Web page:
where qe, qm are equilibrium adsorption capacity and maximum adsorption capacity, Co, Ce are initial and equilibrium concentration. The Langmuir constant KL related to the energy of adsorption. One of the essential characteristics of the Langmuir isotherm is separation factor or dimensionless equilibrium parameter ‘‘RL’’ as shown in Eq. 5 provides significant information about the nature of adsorption. The value of RL indicates the type of the Langmuir isotherm [17] to be irreversible (RL=0), favorable (0<RL< 1), linear (RL=1) or unfavorable (RL>1). The RL values as shown in Table 2, at different temperatures (298, 308 and 318K) indicates the favorable biosorption.


The resulting adsorption isotherms parameters for heavy metals used in this study are summarized in Table 2, indicate that the data best fitted to Langmuir isotherm at all three temperatures, which implies the occurrence of monolayer adsorption onto homogeneous surface for the experimental conditions used. With respect to the coefficients of the Langmuir model, KL increases with the temperature, indicating that the adsorption capacity increases with the temperature and the higher values of KL confirm the stronger binding affinity [5] of dried CSP to Pb(II) ions. The qm values compared to maximum adsorption capacity obtained by some other researcher are quite higher [18-23][18]. The adsorption capacity is quite high with the finding of our previous studies for removal of Cd(II) ion using Cucumissativus (qmax, 3.597 mg/g) [7] and NaOH modified Desmostachyabipinnata Leaves(qmax, 19.84 mg/g) & Bambusaarundinacea Leaves (qmax, 19.71 mg/g) [24] at room temperature i.e. 298K.A little difference in adsorption capacity was observed i.e. at temp 298 K compared to 308K & 318K. This means that any temperature can be used for removing Pb(II) effectively from aqueous solutions.

Table 2. Equilibrium Parameters for the adsorption of Pb(II) on CSP at different temperatures

3.3. Thermodynamic Studies

Analysis of thermodynamics of equilibrium sorption data can give noteworthy information about sorption process. Thermodynamic parameter can be determined from following equations [25, 26].


where Kc is the distribution constant, obtained by multiplying Langmuir constant KL and maximum adsorption capacity qm(mg/g) [27]. R is the universal gas constant (8.314×10-3 kJ/mol/K) and T is the absolute temperature (K). The values of ΔHo and ΔSo were dogged from the slope and the intercept from the plot of ln Kc versus 1/T as shown in Figure 5.

Figure 5. Plot of ln Kc versus 1/T for Pb(II) sorption onto CSP

The enthalpy change (ΔHo) and the entropy change (ΔSo) recorded from the study were shown in Table 3. The negative values of Gibbs free energy (ΔGo) indicate feasibility and the spontaneous nature of Pb(II) sorption. The ΔG◦ value is more negative with increasing temperature, which suggests that higher temperature makes the adsorption easier. The negative value of ΔHo indicates the exothermic nature of the biosorption of Pb(II) onto CSP [28]. The positive ΔSo value shows increase in randomness, irreversible process and the affinity of biosorbent at the solid aqueous interface during the adsorption process. In addition, the positive value of ΔSo suggests a few structural changes in the adsorbent, favored complexion and sorption constancy [29, 30]. The thermodynamic parameters indicated favored biosorption for the removal of Pb(II) ions by CSP.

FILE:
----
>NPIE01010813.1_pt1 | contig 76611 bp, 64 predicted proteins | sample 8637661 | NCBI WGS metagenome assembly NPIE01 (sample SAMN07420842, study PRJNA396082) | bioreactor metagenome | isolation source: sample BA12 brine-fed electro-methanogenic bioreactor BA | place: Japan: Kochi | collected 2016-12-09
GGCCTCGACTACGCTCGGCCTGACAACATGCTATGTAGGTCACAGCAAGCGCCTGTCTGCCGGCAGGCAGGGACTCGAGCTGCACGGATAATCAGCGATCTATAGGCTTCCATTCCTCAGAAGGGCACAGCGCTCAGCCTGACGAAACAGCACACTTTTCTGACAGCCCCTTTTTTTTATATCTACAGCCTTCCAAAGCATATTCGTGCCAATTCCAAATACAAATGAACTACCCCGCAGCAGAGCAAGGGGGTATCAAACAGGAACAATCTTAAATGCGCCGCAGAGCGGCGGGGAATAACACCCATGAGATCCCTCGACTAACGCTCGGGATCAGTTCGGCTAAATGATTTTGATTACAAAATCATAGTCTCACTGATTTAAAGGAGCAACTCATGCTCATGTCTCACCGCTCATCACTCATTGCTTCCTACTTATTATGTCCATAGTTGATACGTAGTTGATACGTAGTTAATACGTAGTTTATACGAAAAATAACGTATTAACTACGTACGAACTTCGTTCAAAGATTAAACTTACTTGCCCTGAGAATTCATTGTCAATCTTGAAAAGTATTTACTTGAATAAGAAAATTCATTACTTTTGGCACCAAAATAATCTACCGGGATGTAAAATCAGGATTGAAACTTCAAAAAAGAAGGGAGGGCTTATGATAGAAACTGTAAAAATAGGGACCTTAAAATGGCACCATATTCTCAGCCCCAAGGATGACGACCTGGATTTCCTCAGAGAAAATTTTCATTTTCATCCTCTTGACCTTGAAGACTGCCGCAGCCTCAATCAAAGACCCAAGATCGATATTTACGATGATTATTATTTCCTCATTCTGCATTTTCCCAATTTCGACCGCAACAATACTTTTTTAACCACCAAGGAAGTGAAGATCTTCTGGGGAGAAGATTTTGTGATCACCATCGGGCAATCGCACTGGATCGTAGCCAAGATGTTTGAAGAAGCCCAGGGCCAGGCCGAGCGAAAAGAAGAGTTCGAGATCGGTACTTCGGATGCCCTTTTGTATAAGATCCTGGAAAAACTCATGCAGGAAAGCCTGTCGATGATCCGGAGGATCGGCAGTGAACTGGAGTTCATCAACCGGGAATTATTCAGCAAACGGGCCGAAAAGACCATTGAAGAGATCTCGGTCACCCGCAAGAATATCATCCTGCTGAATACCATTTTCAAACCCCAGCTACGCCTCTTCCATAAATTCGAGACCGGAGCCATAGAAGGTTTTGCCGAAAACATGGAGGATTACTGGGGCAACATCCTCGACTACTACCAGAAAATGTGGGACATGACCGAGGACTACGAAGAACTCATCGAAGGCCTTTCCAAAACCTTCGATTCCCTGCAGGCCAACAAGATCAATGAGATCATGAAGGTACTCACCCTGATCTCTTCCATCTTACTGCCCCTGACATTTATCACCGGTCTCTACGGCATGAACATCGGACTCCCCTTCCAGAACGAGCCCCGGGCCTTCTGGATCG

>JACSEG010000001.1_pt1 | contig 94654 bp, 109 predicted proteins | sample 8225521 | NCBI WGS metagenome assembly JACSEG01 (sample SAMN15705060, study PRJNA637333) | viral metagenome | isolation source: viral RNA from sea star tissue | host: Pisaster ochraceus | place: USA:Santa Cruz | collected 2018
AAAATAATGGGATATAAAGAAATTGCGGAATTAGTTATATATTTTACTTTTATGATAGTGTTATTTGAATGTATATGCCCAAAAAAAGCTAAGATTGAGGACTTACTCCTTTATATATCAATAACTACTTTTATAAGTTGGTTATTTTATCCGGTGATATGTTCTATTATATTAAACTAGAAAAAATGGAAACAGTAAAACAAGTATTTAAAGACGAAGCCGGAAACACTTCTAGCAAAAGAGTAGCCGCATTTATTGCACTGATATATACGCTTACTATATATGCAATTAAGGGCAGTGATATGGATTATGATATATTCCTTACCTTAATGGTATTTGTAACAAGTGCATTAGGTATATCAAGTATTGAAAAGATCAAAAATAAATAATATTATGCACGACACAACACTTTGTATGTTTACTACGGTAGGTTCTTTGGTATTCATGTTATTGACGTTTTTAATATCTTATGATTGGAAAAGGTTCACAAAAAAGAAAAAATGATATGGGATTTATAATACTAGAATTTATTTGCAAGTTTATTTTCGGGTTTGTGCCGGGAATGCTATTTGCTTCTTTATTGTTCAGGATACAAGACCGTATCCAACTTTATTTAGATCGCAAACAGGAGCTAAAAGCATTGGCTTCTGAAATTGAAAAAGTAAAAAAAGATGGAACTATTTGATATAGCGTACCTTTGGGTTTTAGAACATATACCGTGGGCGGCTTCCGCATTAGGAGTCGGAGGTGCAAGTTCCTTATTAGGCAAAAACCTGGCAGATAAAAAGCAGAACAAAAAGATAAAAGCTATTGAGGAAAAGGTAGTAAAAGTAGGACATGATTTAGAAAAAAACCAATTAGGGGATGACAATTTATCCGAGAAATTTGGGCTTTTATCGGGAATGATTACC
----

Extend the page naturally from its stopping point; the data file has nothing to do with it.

Table 3. Thermodynamic parameters at different temperatures

3.4. Biosorption Kinetics and Mechanism

A further kinetic investigation with pseudo-first order, pseudo-second-order and intra-particle diffusion kinetic models have been used to investigate the Pb(II) ion sorption mechanism onto CSP and the mechanism of rate-controlling steps. The integral form of the pseudo-first-order kinetic model [31] is generally expressed as follows:


where, qe and qt are the adsorption capacities (mg/g) at equilibrium and time t (min), respectively. The pseudo-first-order rate constant K1ad (min-1) was determined experimentally by plotting log (qe-qt) versus t.

The pseudo-second-order kinetic model, proposed by Ho and McKay [32], is based on the assumption that the adsorption follows chemisorption. The linear form can be written as:


where, qe (mg/g), qt (mg/g) are the adsorption capacity at equilibrium and time t(min), whereas, K2ad (g/mg/min) is the rate constant of adsorption. By plotting a curve of t/qt against t, qe and K2ad can be evaluated. The pseudo first and second order kinetic parameters were summarized in the Table 4.

The evaluation of rate controlling steps such as chemical reaction and mass transport is very advantageous to understand the mechanism involve in the adsorption phenomenon. The overall adsorption process can be divided into four steps [33]:

Ist Step: The transport of metal ion from the bulk to the boundary layer takes place.

IInd Step: The film diffusion, i.e. transport of metal ions from the boundary layer to the external surface of the adsorbent.

IIIrd Step: Transfer of ions from the surface to the intra-particular spaces present in adsorbent as active sites and this step is known as particle diffusion.

IVth & Final Step: Metal ions interaction at the available adsorption sites on the internal surfaces of the adsorbent.

The second and third steps are slow, therefore, due to their slow rate, the rate controlling steps mainly depend on either film diffusion or particle diffusion.

Therefore, to provide insightful description of mechanism involved in biosorption process, the intra-particle diffusion model [34], is of major consideration. The Eq.10 is a common representation of intra-particle diffusion model, where the intercept is associated with the mass transfer across the boundary layer and the expected value of the exponent is 0.5.


where qt (mg/g) is the adsorbed metal amount and Ki is the intra- particle diffusion rate constant (mg/g/min1/2). According to this model, the plot of uptake (q) versus the square root of time should be linear if intra-particle diffusion is involved in the adsorption process and if these lines pass through the origin then intra-particle diffusion is the sole rate-controlling step. As shown in the Figure 6, the first sharp section signifies the external surface adsorption and shows that, in the beginning higher rate of metal removal is due to the immediate availability of large surface area and active adsorption sites. The second portion represents the gradual adsorption, where rate-controlling step is the intra-particle diffusion. The intra-particle diffusion is not the only rate controlling step for the adsorption of Pb(II) ions onto CSP, which is confirmed by the deviation of plot from the origin.